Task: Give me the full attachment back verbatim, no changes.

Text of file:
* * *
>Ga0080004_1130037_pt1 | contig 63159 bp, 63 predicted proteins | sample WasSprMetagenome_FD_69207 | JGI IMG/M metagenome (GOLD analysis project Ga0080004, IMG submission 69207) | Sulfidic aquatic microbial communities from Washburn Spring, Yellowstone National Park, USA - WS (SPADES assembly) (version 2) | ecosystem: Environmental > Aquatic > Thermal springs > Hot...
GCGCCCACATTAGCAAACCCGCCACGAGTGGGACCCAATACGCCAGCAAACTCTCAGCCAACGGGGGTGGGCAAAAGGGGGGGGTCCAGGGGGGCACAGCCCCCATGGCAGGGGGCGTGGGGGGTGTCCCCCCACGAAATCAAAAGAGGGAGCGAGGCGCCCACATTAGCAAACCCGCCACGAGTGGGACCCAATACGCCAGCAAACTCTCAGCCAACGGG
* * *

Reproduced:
>Ga0080004_1130037_pt1 | contig 63159 bp, 63 predicted proteins | sample WasSprMetagenome_FD_69207 | JGI IMG/M metagenome (GOLD analysis project Ga0080004, IMG submission 69207) | Sulfidic aquatic microbial communities from Washburn Spring, Yellowstone National Park, USA - WS (SPADES assembly) (version 2) | ecosystem: Environmental > Aquatic > Thermal springs > Hot...
GCGCCCACATTAGCAAACCCGCCACGAGTGGGACCCAATACGCCAGCAAACTCTCAGCCAACGGGGGTGGGCAAAAGGGGGGGGTCCAGGGGGGCACAGCCCCCATGGCAGGGGGCGTGGGGGGTGTCCCCCCACGAAATCAAAAGAGGGAGCGAGGCGCCCACATTAGCAAACCCGCCACGAGTGGGACCCAATACGCCAGCAAACTCTCAGCCAACGGG